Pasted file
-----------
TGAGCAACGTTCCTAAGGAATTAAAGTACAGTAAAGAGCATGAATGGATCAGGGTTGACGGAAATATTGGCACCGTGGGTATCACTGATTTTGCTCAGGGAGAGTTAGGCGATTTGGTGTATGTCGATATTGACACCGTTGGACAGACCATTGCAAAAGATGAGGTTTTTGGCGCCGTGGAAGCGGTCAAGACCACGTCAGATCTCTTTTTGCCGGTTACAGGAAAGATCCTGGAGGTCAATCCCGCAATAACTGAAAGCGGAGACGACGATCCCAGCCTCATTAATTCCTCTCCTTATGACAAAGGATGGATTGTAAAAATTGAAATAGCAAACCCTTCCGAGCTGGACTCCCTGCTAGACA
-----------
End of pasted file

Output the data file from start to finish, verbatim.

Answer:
TGAGCAACGTTCCTAAGGAATTAAAGTACAGTAAAGAGCATGAATGGATCAGGGTTGACGGAAATATTGGCACCGTGGGTATCACTGATTTTGCTCAGGGAGAGTTAGGCGATTTGGTGTATGTCGATATTGACACCGTTGGACAGACCATTGCAAAAGATGAGGTTTTTGGCGCCGTGGAAGCGGTCAAGACCACGTCAGATCTCTTTTTGCCGGTTACAGGAAAGATCCTGGAGGTCAATCCCGCAATAACTGAAAGCGGAGACGACGATCCCAGCCTCATTAATTCCTCTCCTTATGACAAAGGATGGATTGTAAAAATTGAAATAGCAAACCCTTCCGAGCTGGACTCCCTGCTAGACA